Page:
In 2021, the Society is celebrating Black History Month every month, spending the year looking back at the impact of Black New Yorkers on the legal history of the state. This article is adapted from an article by David L. Goodwin that was first published in the Dutchess County Historical Society Yearbook. The article in full appears here.
Born and raised in Poughkeepsie, but with a career in the five boroughs of New York City, Jane Matilda Bolin (1908–2007) is best known for a particular “first” of groundbreaking magnitude. She holds the honor of being the first African American judge in the entire United States, joining the bench of New York City’s Domestic Relations Court in 1939. Her appointment by Mayor Fiorello La Guardia, which came as some surprise to Bolin herself — summoned with her husband to an audience with the mayor at the 1939 World’s Fair, she was not informed of the mayor’s intentions in advance — made “news around the world.”
About that news: in announcing this historical judgeship, some outlets hedged the call, if ever so slightly. The Chicago Defender, which “chronicled and catalyzed [the African American] community’s greatest accomplishments for nearly a century,” proudly announced that La Guardia had “smashed a precedent for the entire United States” because Bolin was “thought to be the first Race woman judge to be appointed in this country.” About two months later, the Defender had eliminated the qualifier, describing Judge Bolin as the “first Race woman to serve as a judge in the history of America.” And despite the shifting nature of historical inquiry, her title has held firm; on the sad occasion of her obituary, she was still, resolutely, “the first black woman in the United States to become a judge.”
Judge Bolin served with distinction, reappointed to the bench by three different mayors — O’Dwyer in 1949 (although not without some politicking), Wagner in 1959, and Lindsay in 1969 — while weathering the reorganization of the Domestic Relations Court into the Family Court in 1962. She retired in 1979, but only reluctantly; in an interview conducted when Judge Bolin was in her early 80s, she made clear that, were it up to her, she would still be serving on the Family Court.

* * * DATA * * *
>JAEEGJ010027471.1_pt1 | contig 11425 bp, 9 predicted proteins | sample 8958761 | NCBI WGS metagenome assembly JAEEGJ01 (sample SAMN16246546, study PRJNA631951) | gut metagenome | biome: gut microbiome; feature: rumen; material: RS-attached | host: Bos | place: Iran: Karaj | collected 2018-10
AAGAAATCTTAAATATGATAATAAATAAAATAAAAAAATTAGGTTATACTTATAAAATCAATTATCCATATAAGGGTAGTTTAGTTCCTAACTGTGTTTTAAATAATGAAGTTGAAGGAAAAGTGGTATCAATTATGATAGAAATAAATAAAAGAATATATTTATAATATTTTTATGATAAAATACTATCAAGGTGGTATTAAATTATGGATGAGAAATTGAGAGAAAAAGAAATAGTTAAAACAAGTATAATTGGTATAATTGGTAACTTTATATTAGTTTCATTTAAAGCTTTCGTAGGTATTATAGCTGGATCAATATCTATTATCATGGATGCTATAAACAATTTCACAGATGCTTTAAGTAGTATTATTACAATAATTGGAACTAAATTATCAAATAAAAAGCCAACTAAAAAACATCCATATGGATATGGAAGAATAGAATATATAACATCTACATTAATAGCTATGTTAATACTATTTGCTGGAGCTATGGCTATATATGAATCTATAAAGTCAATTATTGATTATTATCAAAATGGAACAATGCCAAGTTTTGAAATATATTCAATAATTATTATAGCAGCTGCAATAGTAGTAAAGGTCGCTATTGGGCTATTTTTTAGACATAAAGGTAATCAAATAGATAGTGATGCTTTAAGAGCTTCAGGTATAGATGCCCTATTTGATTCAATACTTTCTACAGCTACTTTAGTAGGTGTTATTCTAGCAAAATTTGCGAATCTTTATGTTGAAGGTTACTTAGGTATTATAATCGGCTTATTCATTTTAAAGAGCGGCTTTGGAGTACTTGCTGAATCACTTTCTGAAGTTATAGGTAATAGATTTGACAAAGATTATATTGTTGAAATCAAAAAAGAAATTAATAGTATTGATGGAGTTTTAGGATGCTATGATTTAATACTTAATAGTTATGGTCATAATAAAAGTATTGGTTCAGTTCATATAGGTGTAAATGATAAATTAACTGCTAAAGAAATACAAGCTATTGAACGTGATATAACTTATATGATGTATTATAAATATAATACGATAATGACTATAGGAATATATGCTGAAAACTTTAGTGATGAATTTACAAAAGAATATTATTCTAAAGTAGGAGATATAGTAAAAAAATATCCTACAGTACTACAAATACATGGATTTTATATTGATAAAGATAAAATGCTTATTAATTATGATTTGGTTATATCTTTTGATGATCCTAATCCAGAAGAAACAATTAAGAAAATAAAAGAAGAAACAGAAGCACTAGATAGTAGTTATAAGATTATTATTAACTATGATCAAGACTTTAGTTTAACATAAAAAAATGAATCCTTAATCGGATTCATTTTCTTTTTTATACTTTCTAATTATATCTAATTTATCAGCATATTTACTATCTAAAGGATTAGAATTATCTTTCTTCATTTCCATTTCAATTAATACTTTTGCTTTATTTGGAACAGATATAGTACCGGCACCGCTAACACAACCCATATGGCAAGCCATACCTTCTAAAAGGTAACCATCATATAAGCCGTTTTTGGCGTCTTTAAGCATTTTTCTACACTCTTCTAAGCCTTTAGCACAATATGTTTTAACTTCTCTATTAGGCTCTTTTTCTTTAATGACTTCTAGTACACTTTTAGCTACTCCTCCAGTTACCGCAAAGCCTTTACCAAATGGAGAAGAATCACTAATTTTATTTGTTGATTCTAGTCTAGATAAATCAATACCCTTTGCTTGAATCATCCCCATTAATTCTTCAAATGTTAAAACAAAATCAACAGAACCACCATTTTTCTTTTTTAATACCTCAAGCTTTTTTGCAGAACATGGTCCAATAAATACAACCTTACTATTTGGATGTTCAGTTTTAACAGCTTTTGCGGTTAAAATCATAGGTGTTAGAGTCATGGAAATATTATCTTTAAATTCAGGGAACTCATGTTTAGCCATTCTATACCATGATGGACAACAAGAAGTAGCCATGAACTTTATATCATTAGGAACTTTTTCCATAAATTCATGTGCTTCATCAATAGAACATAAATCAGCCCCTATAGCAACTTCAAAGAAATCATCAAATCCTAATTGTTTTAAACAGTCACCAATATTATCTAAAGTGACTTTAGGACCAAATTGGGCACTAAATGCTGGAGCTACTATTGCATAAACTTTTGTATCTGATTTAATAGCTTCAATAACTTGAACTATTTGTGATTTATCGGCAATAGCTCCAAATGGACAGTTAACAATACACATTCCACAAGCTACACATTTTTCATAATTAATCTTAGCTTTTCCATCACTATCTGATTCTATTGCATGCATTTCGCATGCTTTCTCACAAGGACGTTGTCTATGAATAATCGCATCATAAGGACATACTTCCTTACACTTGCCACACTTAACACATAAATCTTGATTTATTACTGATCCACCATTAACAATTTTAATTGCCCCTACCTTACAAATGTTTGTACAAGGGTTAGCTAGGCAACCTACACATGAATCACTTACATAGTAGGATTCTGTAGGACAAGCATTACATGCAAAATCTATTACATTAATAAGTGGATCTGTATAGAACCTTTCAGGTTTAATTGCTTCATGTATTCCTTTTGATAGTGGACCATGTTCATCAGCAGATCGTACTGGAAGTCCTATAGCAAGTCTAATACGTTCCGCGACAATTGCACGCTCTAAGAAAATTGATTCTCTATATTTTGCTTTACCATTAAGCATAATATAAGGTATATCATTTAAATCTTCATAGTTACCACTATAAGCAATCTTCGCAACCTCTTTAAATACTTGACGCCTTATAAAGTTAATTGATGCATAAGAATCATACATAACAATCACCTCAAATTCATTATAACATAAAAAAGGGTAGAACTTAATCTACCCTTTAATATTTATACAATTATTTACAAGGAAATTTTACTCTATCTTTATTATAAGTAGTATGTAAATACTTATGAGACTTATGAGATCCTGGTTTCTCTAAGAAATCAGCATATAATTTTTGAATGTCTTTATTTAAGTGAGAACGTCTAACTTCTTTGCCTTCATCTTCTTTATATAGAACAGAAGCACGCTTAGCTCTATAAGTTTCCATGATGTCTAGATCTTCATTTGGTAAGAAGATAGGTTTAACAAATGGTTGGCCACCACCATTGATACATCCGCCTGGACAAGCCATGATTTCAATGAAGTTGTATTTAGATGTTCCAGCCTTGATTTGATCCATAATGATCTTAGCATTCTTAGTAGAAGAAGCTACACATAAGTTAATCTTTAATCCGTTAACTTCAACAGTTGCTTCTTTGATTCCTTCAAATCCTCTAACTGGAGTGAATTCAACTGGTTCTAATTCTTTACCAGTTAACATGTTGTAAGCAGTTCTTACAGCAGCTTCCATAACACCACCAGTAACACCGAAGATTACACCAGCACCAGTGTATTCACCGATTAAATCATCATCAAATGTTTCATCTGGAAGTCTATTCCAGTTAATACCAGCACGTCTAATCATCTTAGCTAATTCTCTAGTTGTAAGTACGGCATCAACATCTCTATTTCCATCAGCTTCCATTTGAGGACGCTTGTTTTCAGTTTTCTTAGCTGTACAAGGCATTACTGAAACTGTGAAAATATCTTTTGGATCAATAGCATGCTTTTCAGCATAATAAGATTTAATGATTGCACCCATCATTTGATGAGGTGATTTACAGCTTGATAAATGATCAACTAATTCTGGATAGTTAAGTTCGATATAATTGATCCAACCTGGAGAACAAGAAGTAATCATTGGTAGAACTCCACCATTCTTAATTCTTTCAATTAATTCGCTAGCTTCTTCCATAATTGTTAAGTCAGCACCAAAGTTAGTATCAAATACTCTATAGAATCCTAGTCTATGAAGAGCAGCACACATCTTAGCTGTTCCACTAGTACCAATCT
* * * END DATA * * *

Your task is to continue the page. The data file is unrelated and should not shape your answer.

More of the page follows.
Judgeship was not Jane Bolin’s only first, or even her first first of comparable magnitude. Among her tally, she was the first black woman to graduate from Yale Law School, to join the New York City Bar, and to work in the office of the City’s Corporation Counsel. She followed in the footsteps of other notable trailblazers, such as Charlotte E. Ray, who became the first African American woman lawyer in 1872; Edwin Archer Randolph, the first African American to graduate from Yale Law School (and also the first admitted to the Connecticut bar); and Florence Allen, the first woman named to a United States Court of Appeals. In turn, Judge Bolin paved the way for still other firsts. As Justice L. Priscilla Hall would observe in 1996, upon the retirement of the first African American woman appointed to the Appellate Term of the New York State Supreme Court:
The connection between black women judges in New York City, New York State and indeed these United States is immediate, current and direct. . . . It is so recent that Jane Matilda Bolin, the first African American woman judge in the United States, appointed in 1939, still lives. It is so immediate that Constance Baker Motley, the first African American woman named to the federal judiciary, still sits, senior status, on the bench. It is so current the first black woman to be appointed a judge on the United States Court of Appeals, Amalya L. Kearse, presides daily.
Justice Hall’s statements are echoed in the public event Commemorating Hon. Jane Bolin YLS ’31 and Honoring Black Woman Judges of Past and Present. After a review Judge Bolin’s pioneering life by Dr. Jacqueline McLeod, a panel of judges, Hon. Leslie Abrams Gardner, Hon. Dianne T. Renwick, Hon. Angela C. Robinson, and Hon. Rowan Wilson, discussed Judge Bolin’s impact on the judiciary. Watch below!
Catch up on the rest of our Every Month is Black History Month posts.